2. I just recently purchased a pair of dark brown Bottega loafers. Luck had it that I would be caught in a torrential downpour. The shoes seemed fine at first but recently I have noticed stressing on certain parts of the loafer, "wrinkles" would be the word that comes to mind. Any idea how to restore the leather? Also, due to the loafers having no actual sole attached to the upper, just rubber sticking out at the bottom, the rest being leather, the bottom front part actually got discolored and slightly scratched due to friction I think. Based on my very shallow understanding, would wax polish be able to cover it up? And also, is there a different way as to polish such loafers as opposed to normal dress shoes?

    Any input would be greatly appreciated. Much thanks in advance.
     
  11. SuitedDx

    SuitedDx Senior member

    Messages:
    4,613
    Joined:
    Jan 21, 2010
    Location:
    The Forum
    

    Do you mean the small welts? Immediately after I brushed and used Reno just to smoothen it out. They eventually go away (at least to the point I do not notice them).
     
  12. Winston S.

    Winston S. Senior member

    Messages:
    2,318
    Joined:
    May 7, 2011
    Location:
    New York City
    

    If you are referring to the welts as mentioned previously, people have used the back of a spoon or a deer bone to smooth those out too.
     
  13. grendel

    grendel Senior member

    Messages:
    2,672
    Joined:
    Oct 1, 2011
    Location:
    Upstate NY
    And lots of brushing... lots of brushing is usually the answer for shell
     
  14. Winston S.

    Winston S. Senior member

    Messages:
    2,318
    Joined:
    May 7, 2011
    Location:
    New York City
    

    I feel like 95% of the time brushing is the answer for shell.
     
  15. SoGent

    SoGent Senior member

    Messages:
    1,628
    Joined:
    Jan 8, 2012
    Location:
    right here, for now
    thanks to Dr, Winston & grendel . . . . going to try boning RenoV & a touch of cordovan creme then copious brushing i guess
    after searching & getting an idea of why the welts appear the bone appears to be the best choice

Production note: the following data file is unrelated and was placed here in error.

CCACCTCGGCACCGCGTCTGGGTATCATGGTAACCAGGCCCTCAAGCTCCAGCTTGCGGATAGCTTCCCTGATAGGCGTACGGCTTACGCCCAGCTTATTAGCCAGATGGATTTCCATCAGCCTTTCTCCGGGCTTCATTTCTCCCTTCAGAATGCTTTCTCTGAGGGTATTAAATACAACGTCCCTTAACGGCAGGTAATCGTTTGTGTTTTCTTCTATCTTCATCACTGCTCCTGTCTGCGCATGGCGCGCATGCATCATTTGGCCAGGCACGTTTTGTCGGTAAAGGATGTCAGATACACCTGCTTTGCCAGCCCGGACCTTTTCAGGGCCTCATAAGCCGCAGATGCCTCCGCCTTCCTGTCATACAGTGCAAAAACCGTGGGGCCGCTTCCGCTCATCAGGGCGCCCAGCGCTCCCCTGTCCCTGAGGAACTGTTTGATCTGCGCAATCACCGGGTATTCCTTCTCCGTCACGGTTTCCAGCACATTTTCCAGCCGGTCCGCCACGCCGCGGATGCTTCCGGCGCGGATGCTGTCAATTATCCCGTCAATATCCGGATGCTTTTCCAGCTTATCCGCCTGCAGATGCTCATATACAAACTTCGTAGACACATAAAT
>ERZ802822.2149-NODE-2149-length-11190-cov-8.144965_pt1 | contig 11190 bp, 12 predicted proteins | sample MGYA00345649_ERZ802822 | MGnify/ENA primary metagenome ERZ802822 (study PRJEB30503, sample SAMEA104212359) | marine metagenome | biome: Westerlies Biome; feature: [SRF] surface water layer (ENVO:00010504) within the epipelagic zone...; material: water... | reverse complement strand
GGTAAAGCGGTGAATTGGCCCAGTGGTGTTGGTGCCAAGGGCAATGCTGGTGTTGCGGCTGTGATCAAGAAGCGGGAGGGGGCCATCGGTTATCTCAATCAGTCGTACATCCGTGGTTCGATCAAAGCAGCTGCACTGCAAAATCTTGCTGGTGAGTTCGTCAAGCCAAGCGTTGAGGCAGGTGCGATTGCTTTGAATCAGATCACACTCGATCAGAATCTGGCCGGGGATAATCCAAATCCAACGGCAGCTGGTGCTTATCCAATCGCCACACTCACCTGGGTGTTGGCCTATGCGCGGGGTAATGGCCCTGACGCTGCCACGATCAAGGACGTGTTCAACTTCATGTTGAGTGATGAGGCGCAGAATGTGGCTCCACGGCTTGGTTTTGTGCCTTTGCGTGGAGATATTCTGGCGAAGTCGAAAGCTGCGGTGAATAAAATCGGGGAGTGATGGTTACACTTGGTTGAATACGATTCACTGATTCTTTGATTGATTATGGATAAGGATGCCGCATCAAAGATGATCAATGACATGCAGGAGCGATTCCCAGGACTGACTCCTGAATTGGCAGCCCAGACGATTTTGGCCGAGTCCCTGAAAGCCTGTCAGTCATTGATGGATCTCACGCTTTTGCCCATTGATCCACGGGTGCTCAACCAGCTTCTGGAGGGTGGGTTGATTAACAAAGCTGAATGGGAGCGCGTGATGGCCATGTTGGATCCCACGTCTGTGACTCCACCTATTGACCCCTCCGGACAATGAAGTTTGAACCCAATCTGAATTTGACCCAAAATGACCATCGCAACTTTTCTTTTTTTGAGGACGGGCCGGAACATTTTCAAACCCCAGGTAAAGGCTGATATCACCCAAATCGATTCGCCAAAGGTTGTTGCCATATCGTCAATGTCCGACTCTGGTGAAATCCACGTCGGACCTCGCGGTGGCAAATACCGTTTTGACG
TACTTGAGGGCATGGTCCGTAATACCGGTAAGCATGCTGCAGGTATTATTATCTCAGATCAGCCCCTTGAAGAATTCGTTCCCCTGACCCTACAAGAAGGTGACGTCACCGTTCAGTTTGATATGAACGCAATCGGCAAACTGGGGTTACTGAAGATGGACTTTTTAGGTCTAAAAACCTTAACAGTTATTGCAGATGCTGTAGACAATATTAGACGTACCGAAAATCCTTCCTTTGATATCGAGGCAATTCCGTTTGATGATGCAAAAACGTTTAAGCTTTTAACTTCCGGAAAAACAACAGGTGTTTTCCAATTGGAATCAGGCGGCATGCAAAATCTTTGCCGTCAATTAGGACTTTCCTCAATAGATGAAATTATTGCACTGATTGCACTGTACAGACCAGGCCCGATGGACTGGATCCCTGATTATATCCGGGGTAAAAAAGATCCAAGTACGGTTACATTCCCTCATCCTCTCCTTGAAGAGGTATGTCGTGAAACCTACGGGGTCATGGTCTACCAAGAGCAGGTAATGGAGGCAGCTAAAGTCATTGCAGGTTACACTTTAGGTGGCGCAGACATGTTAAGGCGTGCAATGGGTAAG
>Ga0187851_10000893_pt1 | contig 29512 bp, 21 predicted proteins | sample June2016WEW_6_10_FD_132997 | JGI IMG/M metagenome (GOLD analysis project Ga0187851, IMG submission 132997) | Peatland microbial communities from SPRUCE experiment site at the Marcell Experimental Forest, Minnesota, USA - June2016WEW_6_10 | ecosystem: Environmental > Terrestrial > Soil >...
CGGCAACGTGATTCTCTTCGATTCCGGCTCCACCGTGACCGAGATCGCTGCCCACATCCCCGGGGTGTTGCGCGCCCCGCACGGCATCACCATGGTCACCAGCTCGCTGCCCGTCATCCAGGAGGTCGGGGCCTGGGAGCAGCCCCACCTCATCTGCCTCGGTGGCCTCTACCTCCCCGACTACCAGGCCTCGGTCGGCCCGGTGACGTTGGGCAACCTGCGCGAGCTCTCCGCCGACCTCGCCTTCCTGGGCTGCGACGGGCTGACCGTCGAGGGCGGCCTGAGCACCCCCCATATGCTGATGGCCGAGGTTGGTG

16. 454Casull

    454Casull Senior member

    Messages:
    104
    Joined:
    May 30, 2011
    What is the consensus on an economical conditioner that does not darken leather whatsoever? I'm not sure I want to jump the gun on Renovateur at ~$20 a jar.

    Is Bick 4 as good as everyone else claims it is?
     
    Last edited: Feb 9, 2013
  17. jvc44

    jvc44 Senior member

    Messages:
    226
    Joined:
    Jan 9, 2013
    Meltonian leather balm works well
     
  18. SuitedDx

    SuitedDx Senior member

    Messages:
    4,613
    Joined:
    Jan 21, 2010
    Location:
    The Forum
    

    I used to use this when it was a cream color. I recently saw that they are now white so they must have changed their formula. It was a good cream but Saphir is definitely noticeably much better. I also use AE's cleaner/conditioner for my foul-weather leather shoes.
     
  19. BootSpell

    BootSpell Senior member

    Messages:
    2,531
    Joined:
    May 9, 2012
    Location:
    El Paso
    

    I used to think this but finally bought some Saphir Reno. Yes, it's expensive but it is a very good product. The thing is, you really use only a very little and I'm surprised at how long the first jar I bought is lasting. It's not like you're going through a jar every month or two, at least forme, anyhow.
     
  20. Gdot

    Gdot Senior member

    Messages:
    5,248
    Joined:
    Jun 14, 2011
    Location:
    Atlanta, GA
    

    Welcome young one.

    Your best simple bet is Meltonian cream polish in a shade to match your shoes (or just slightly lighter).

    From your description of the sole it sounds like you bought 'driving shoes' these are not going to be terribly durable, they are not designed for heavy wear.

    As for the wrinkles - they happen - shoe trees, kept in the shoe at all times that you are not wearing them will minimize them.
     

Share This Page

Styleforum is proudly sponsored by